A few weeks ago, I received an unexpected message from Coros. I had heard of their new watches. I saw that a number of my friends, peers, and teammates across various sporting disciplines, and at the highest levels, had taken to Coros. I wondered what they were learning, and what I could learn, with their products.
A bit of background: I had not worn a watch in years. Down roads, across trails, over mountainscapes – my wrists have been bare on every run. When I was 12, I hounded my parents to buy me what seemed like the wildest, most extreme mountain watch at the time. I wore it for more than a decade. I moved along, and found the gifts of GPS-tracking, pace and distance estimates, in addition to the many features that already felt familiar –altimeter, barometer, compass. I went through five iterations of ever-evolving tools, providing a purview into my tramping across the hills of our world. Five years ago, as I tied up my runners one morning, I took my watch off and placed it in a drawer. I ran by feel, my effort externally expressed yet internally understood.
This fall, something changed again. A persistent, inner curiosity wanted to know myself and my world even more intimately. I wanted to know where I stood, or rather, where I strode. My curiosity led into a growing desire to learn more about myself, my running, and my interaction with the world around me. Then a Coros Vertix 2 arrived in the mail.
I found what I was looking for in the Vertix 2. Not surprisingly, it displayed the information that I knew intuitively. But the watch provided both a breadth and a depth of data that I have not seen before. The biometric and environmental insights that can be accessed and recorded in real time are astounding. The Vertix 2 not only reinvigorated my curiosity about my own running, training, and exploring, but has also provided an accessible, efficient platform to track and make better sense of myself. It enables me to see both nuanced variations within a single run, and the macro trends over a season.
The Vertix 2 offers biometric features well beyond any other high-end running and adventure watches I have tried, and those features have provided objective measures of the effort and self-awareness that I have been developing for years. Further, these measures laid a new foundation for mapping my training and progress. One novel wrist-top metric – power – is especially useful. Years ago, I worked with a company that was in the initial stages of producing power meters for runners. Power was touted as exceptionally effective, since it is spared from the inherent limitations of heart rate monitoring (HRM). I was delighted to see that the Vertix 2 comes with a built-in power (and HRM) meter, neither of which require a chest strap.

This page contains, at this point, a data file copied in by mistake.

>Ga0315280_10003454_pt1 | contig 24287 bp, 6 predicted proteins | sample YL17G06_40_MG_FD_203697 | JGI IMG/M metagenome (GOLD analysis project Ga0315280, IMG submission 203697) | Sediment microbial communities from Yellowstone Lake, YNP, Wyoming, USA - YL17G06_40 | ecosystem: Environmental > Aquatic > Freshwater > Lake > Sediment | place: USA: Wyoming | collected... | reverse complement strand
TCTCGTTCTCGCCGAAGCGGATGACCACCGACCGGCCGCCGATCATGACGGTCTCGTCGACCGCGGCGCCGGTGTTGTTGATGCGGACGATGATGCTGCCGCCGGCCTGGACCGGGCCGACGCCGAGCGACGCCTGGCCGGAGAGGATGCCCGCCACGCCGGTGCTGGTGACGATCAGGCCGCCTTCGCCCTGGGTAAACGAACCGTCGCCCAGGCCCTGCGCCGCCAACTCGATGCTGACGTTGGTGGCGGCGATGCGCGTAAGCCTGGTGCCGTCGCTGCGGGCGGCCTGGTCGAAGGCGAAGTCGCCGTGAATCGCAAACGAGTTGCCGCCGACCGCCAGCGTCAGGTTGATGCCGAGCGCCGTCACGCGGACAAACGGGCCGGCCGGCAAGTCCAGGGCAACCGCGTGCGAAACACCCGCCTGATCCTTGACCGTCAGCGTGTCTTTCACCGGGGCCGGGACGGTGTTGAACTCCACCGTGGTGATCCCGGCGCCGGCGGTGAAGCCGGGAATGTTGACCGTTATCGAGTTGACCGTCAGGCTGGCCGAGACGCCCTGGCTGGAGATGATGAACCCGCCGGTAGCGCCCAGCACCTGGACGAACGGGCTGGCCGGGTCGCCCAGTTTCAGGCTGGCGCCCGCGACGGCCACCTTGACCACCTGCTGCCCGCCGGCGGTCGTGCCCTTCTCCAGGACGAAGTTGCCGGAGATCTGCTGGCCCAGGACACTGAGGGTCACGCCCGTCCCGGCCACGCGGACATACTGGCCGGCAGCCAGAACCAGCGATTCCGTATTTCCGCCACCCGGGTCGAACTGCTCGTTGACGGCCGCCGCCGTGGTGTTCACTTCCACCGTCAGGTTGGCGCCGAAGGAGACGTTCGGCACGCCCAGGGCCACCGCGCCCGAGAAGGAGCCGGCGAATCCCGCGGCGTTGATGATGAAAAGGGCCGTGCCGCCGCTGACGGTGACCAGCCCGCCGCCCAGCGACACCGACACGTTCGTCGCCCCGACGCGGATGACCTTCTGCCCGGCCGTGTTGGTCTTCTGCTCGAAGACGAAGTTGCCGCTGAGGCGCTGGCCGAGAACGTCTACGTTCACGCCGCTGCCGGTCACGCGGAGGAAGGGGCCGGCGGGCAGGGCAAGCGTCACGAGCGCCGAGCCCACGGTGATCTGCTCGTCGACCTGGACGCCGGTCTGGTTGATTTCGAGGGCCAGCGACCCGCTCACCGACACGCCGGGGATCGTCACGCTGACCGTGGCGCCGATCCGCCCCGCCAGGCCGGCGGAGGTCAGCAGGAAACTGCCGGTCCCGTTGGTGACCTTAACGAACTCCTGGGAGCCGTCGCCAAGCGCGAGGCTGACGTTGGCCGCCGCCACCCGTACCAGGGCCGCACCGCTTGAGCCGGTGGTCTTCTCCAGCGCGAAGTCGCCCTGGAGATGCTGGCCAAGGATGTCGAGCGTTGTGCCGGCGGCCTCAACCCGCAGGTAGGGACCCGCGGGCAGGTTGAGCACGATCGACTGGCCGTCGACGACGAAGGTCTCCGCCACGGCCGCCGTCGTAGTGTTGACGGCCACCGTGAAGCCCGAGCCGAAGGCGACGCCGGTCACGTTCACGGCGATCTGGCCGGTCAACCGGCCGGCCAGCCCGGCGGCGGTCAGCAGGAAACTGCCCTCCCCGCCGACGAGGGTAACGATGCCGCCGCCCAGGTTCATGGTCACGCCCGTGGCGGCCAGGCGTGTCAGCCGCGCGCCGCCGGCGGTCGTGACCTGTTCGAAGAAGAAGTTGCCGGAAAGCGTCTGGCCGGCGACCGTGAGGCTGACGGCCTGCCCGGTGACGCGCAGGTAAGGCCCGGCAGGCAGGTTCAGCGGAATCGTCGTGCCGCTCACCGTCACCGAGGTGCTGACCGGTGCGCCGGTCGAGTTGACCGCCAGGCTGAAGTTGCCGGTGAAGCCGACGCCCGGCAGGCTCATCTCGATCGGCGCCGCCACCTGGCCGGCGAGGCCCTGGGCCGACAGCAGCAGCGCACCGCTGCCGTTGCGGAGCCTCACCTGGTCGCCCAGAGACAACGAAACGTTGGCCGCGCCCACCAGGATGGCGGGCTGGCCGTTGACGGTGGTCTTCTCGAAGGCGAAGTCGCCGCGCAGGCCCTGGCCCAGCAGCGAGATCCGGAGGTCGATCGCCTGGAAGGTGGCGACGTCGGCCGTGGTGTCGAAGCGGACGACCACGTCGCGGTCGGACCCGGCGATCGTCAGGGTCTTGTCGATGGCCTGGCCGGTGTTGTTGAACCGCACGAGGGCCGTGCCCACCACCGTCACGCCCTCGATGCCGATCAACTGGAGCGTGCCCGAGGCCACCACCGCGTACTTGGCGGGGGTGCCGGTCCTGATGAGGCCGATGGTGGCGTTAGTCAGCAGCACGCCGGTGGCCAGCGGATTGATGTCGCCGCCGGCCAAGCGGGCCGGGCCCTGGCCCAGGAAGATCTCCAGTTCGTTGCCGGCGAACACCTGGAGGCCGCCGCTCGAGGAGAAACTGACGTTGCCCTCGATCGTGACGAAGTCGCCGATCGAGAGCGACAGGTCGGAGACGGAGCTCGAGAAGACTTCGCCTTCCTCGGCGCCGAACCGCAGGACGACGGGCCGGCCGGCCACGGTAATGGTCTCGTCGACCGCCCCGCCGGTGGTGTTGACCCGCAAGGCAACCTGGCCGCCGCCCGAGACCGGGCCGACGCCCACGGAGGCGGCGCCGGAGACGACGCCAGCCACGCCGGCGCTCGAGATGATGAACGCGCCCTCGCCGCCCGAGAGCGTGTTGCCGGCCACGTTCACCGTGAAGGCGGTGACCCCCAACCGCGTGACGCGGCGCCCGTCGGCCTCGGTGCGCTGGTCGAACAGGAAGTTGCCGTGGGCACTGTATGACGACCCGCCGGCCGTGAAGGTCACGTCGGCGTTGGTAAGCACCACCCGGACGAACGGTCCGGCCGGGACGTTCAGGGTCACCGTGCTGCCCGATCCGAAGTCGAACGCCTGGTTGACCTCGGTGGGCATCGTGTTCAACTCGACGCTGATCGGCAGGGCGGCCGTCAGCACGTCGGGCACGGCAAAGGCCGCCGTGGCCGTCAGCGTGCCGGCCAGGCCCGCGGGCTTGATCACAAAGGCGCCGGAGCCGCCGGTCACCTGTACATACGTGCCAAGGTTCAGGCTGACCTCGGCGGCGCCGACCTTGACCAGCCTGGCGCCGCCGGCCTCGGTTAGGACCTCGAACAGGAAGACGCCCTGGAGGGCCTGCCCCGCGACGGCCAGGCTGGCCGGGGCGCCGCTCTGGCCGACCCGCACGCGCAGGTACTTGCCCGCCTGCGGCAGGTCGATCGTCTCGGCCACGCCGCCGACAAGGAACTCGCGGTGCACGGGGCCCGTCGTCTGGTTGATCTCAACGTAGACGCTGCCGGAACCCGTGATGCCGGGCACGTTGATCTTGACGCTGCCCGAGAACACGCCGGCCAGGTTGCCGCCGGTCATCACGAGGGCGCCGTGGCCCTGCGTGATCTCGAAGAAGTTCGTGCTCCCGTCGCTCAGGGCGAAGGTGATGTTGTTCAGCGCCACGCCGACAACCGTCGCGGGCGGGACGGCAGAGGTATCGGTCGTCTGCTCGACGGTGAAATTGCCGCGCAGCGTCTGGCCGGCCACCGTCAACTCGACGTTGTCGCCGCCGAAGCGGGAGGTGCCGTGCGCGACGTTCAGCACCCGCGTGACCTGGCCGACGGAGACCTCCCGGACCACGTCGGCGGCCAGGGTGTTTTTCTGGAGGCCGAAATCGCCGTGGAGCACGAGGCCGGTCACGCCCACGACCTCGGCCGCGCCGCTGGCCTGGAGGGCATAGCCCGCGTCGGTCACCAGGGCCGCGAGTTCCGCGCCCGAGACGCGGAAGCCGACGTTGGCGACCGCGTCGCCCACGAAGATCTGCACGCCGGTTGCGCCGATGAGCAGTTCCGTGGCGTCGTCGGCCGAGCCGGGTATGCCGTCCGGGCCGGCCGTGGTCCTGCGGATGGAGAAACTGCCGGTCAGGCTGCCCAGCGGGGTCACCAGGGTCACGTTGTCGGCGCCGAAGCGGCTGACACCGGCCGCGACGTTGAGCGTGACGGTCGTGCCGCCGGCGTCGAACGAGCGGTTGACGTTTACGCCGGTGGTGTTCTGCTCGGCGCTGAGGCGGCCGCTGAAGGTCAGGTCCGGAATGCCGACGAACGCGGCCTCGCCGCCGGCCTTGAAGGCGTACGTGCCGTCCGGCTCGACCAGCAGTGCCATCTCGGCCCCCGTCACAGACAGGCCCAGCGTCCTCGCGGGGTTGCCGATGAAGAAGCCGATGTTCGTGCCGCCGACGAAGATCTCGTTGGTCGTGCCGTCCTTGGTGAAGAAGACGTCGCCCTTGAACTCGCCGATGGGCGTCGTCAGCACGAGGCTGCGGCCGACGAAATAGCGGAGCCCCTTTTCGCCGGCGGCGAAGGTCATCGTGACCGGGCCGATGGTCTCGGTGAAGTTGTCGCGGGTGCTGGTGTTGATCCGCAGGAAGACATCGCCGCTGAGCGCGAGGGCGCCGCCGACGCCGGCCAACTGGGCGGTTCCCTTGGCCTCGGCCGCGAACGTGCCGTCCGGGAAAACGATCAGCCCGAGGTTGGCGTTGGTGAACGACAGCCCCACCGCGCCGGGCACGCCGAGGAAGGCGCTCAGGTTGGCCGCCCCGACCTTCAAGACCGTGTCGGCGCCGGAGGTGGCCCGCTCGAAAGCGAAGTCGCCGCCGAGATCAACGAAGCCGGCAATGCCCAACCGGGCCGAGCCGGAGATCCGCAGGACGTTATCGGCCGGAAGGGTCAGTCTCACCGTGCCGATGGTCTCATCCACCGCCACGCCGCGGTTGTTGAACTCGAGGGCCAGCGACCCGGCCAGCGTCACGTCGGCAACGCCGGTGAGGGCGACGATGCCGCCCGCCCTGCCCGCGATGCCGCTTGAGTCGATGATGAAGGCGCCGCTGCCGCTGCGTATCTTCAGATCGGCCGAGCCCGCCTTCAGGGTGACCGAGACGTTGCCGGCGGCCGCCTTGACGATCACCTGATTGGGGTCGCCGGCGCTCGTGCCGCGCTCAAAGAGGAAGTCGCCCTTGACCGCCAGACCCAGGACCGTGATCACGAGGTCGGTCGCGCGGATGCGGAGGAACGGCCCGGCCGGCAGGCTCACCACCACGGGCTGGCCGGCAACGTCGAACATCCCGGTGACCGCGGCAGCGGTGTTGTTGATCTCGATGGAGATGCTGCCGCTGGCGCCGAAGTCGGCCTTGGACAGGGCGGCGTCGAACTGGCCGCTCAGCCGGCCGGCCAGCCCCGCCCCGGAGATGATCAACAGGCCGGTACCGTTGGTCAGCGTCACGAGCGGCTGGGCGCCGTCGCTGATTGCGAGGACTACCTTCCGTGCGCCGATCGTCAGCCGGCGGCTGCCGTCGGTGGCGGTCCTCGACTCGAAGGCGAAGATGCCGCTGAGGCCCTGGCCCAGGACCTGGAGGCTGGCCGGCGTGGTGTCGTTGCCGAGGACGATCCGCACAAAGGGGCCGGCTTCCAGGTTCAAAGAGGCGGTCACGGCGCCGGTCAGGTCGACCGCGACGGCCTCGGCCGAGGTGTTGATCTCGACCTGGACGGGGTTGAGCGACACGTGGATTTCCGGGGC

It was refreshing to see the simplicity and minimalism with which the myriad tools are enabled. Other welcome metrics include maximum and average cadence, stride length, left-right stride balance, blood oxygen level estimation, and on-screen topographical mapping with real-time position. The Vertix 2 is exceptionally intuitive in navigating all the information shared. The interface flows well and was even accessible mid-stride on technical trails.
My career-long proclivity for oddly long outings, ultramarathons, and technical mountain courses has often translated into exceptionally long ‘runs.’ The duration of my efforts certainly necessitates proper hydrating and fuelling and subsequent recovery. I was pleased and surprised that Vertix 2 has two features that help facilitate both: nutrition estimates and reminders about when it’s time to snack (when I’m otherwise focused on moving forward) – a clever and helpful safeguard against bonking. One major bonus that surprised me: despite wearing the watch every day since I received it, and on every run from a handful of miles to ultra distances, I have yet to charge it.
Years ago, my quest for self-reflection, introspection and awareness initially led me to put down my watch. In questing further, the Vertix 2 found its way to me. I have learned more of myself, complementing and broadening my self-awareness. I am stoked to wear the watch and explore the world and myself further.
Readers can learn more about, and order, the Coros Vertix 2 here.
Ian MacNairn is a professional trail runner and ultrarunner based in Canmore, Alta. He has a PhD in anthropology for which he studied ultrarunning around the world, including more than 3,700 runners from 36 countries on six continents.